Day 73: On concern for strangers

A story from the train

The scene from the train

The guy in the compartment next to me has boarded the train without his ID; how can the conductor verify that it’s truly “his” seat if he doesn’t have an ID?

“We had to rush to the hospital,” he says, pointing with his eyes to a woman adjacent to him, whose outstretched leg is covered with a plaster cast.

“That’s now how it works! Either you pay a fine, or you get off the train!”

Some version of this dialogue goes back and forth, and back and forth, while the volume of their conversation moves to higher and higher decibels.

The train is incredibly empty, and yet, five people sudden appear from both ends of the train to see what’s happening. A few of them emerge as arbiters of the fight — partially self-appointed, and partially elected by both sides, who appeal to them to have their logic validated. In spite of the official number of judges in India, the actual number involved in hearing and settling disputes is several factors higher.

Without appointing myself or even leaving my seat to go to the next compartment, the tiff starts to spill out into my compartment, and one of the defendants appeals to me. “I forgot my ID — I had to go to the hospital and I left in a rush…”

I feel for him, but I’ve also been feeling for the conductor, and I feel for him, too. He seems to be doing his job honestly, without searching for a bribe, and yet, so many of his predecessors have done the job dishonestly that he feels compelled to follow the rules. And yet, in following the rules so strictly, he’s losing his ability to do it with the judgment and flexibility required to do it well.

While I’m listening to the defendant, a police officer comes — he turns to the guy, “why are you making your case to an angrez (English person / general name for a foreigner)? You think he can even understand you?”

Main Hindi samajhta hoon.” I understand Hindi.

“The policeman is intrigued, and seems to forget about the issue. He sits down next to me and asks with surprise, “You understand Hindi!?”

“Yes.”

And I proceed to explain to him my family background, my work, why I’m here, what I’m doing, and what I want to do in the future. Many of the hovering bystanders and judges have now moved into our compartment.

The conductor and the defendant come and sit down as well. It seems the ticket conflict has been solved via their sharing of this moment.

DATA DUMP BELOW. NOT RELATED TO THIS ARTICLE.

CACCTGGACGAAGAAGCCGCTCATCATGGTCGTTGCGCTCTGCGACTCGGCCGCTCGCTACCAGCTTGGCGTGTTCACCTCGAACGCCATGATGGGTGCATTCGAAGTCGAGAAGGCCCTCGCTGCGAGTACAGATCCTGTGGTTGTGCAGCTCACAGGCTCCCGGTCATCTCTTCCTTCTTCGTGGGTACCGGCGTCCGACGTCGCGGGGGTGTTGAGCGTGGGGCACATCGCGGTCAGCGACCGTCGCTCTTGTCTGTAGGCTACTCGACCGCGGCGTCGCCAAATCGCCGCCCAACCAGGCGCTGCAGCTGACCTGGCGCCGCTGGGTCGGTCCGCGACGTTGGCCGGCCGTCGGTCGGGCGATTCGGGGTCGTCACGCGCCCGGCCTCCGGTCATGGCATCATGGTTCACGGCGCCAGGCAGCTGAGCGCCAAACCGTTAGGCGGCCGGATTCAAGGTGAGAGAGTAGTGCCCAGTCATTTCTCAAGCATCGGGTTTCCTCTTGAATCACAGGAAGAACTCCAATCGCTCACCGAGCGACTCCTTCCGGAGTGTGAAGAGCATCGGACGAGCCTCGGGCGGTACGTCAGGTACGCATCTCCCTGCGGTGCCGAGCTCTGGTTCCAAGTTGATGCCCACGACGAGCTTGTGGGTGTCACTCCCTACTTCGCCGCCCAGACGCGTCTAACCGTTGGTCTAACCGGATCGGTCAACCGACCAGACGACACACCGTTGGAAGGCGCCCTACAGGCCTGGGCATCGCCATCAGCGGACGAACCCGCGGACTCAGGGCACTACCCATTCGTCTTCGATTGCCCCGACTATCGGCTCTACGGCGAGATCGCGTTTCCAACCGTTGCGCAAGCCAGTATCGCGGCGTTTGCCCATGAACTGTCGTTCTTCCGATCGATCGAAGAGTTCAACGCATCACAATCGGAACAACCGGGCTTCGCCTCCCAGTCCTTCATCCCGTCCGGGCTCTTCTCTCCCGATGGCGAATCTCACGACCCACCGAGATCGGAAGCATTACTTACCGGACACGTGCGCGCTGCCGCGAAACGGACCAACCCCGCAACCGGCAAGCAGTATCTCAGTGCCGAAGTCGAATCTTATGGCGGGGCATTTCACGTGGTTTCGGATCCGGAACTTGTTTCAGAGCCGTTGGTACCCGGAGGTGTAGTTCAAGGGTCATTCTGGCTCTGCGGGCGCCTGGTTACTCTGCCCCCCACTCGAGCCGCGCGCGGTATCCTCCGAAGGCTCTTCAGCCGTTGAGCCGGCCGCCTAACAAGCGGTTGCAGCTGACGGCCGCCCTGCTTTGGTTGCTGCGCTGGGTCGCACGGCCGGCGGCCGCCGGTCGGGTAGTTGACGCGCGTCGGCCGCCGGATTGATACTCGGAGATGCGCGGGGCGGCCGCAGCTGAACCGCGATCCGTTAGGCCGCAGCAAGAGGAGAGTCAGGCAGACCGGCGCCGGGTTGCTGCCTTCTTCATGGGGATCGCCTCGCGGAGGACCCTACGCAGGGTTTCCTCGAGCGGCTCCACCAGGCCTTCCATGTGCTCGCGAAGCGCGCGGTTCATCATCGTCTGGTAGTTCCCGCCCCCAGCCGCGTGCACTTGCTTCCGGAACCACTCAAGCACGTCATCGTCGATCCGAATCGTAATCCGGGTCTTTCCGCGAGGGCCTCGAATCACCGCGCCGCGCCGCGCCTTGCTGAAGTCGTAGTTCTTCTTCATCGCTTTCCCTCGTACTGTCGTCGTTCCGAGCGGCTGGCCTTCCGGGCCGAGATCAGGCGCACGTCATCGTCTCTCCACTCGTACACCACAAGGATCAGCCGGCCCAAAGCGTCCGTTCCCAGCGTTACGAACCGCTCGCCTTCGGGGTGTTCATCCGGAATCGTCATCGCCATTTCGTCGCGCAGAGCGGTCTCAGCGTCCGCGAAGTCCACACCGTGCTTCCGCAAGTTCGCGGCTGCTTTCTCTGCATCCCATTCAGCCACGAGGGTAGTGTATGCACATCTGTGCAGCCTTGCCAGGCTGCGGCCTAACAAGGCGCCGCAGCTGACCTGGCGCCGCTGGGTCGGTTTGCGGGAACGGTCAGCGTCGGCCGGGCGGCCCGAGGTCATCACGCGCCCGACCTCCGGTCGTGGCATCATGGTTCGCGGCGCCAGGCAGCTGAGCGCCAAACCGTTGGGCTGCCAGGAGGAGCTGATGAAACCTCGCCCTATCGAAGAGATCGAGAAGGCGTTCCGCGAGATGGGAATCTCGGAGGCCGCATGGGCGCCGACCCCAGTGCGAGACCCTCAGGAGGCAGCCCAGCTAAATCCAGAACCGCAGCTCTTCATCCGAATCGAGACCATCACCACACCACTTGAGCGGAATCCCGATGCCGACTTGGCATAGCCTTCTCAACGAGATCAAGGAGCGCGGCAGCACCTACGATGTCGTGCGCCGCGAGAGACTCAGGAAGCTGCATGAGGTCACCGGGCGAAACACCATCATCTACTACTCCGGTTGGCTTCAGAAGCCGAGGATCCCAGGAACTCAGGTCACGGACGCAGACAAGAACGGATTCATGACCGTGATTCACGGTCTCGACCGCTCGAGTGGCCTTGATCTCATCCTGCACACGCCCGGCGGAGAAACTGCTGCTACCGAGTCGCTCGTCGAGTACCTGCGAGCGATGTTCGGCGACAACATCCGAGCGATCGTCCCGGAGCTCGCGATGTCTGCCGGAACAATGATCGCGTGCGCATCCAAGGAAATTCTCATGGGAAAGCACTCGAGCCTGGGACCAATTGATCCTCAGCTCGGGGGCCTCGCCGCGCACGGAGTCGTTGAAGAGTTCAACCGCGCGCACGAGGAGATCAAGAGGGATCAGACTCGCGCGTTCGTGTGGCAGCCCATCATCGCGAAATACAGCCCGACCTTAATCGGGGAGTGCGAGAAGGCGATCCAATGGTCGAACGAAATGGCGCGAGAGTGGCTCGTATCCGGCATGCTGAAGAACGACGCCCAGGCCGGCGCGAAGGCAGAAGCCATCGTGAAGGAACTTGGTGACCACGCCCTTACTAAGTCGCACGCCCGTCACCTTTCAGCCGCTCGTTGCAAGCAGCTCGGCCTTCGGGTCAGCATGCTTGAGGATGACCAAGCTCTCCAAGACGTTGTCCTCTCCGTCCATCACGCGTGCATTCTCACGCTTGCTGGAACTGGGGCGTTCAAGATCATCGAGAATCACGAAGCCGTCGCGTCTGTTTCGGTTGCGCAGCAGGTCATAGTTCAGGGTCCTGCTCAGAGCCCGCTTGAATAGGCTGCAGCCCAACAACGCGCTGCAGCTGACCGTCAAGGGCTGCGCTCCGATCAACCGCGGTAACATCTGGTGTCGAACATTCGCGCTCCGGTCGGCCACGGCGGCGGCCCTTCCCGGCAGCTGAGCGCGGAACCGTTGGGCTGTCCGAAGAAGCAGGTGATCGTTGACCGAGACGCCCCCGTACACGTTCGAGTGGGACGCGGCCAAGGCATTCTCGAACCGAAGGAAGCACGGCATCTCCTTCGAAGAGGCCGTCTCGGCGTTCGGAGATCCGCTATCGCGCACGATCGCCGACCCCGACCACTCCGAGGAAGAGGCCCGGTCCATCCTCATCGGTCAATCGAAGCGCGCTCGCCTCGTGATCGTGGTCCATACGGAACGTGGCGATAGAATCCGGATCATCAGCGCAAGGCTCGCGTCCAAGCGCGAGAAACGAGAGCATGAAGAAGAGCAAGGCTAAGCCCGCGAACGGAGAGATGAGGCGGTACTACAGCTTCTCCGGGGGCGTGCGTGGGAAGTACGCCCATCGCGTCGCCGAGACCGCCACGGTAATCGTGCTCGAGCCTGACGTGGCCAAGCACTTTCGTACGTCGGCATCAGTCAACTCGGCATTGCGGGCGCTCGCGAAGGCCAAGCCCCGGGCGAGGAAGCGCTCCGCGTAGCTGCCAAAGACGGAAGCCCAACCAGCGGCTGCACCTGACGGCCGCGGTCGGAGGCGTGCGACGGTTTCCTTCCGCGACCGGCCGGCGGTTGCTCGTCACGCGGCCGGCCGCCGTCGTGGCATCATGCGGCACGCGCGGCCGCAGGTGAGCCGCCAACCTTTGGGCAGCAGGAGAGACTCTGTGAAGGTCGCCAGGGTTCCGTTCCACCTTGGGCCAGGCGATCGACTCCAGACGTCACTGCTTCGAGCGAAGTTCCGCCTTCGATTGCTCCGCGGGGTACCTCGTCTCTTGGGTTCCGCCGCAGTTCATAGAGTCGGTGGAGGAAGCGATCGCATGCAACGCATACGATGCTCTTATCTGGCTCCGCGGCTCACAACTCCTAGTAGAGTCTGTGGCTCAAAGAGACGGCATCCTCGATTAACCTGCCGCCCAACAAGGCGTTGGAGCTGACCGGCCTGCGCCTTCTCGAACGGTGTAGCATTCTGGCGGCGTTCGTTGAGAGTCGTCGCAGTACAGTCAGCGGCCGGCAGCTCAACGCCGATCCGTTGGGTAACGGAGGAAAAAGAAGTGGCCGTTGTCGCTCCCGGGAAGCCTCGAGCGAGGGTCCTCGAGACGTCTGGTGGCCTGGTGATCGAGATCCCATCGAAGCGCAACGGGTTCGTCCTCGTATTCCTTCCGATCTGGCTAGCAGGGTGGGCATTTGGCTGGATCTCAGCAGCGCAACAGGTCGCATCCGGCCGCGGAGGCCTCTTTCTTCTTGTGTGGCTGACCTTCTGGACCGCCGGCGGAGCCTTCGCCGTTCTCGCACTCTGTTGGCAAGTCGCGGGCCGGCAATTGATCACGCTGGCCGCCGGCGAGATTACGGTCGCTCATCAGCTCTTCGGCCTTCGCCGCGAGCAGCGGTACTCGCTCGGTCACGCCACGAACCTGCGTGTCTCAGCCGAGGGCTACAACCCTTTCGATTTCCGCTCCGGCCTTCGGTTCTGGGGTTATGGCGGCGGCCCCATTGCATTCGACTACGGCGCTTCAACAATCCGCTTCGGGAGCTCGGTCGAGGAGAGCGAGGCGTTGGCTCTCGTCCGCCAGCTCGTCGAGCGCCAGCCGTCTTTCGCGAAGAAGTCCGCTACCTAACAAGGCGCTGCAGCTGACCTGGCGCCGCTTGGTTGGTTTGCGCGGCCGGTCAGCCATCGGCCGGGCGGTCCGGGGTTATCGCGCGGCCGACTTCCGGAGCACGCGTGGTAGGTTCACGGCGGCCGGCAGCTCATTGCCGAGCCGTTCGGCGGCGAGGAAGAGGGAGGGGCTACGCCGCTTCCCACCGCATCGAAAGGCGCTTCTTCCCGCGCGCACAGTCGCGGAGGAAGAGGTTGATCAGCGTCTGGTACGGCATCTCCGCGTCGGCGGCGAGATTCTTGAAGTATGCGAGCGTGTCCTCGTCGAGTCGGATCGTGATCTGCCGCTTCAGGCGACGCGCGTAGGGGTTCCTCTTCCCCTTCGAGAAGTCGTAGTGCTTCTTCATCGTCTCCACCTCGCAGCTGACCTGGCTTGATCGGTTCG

I wonder for a moment how such a scenario would’ve played out in the US; the conflict would’ve likely elicited one of two responses from bystanders. One would be a slight cranking of the neck to look back and see what was happening; and two, would be either a cranking up of the volume on your iPhone or putting on thenoise cancelling headphones. At least that’s the kind of reaction that my U.S. mind and body would have in that setting.

At risk of engaging in huge stereotypes, there often seems to be a real concern with any kind of real-time change or issue that happens in India. What happens to the complete stranger in the compartment next to me is of actual substance. Some may claim that it’s mere boredom, but then why do people take an actual interest in the issues?

And this interconnectedness seems to be magnified even more by trains, which, especially in the non AC classes, seem to be a great equalizer and neutralizing space that allows otherwise strange bedfellows to connect and share.

In the US, on the other hand, there’s a sense of “mind your own business,” a phrase I’ve heard in the US, but haven’t ever heard anyone use in India — not in Hindi or in English.

Of course, in such situations in India, it can be suffocating — it can lead to a mob mentality and a false sense of authority. And yet, in other situations, it can be beautiful to see a sense of interconnectedness — not service as a personal duty, like a child has fallen on the street and I should call 911, but a more subtle, ingrained sense that what happens to the person next to me is tied up with my own well-being.

The great irony, of course, is the seeming absence of concern for the extreme physical suffering and in-your-face inequality that one encounters all the time; somehow these seem to have been accepted as simply part of the social fold. That which endures in the overall environment or universe seems to elicit little response or concern in comparison to that which changes.

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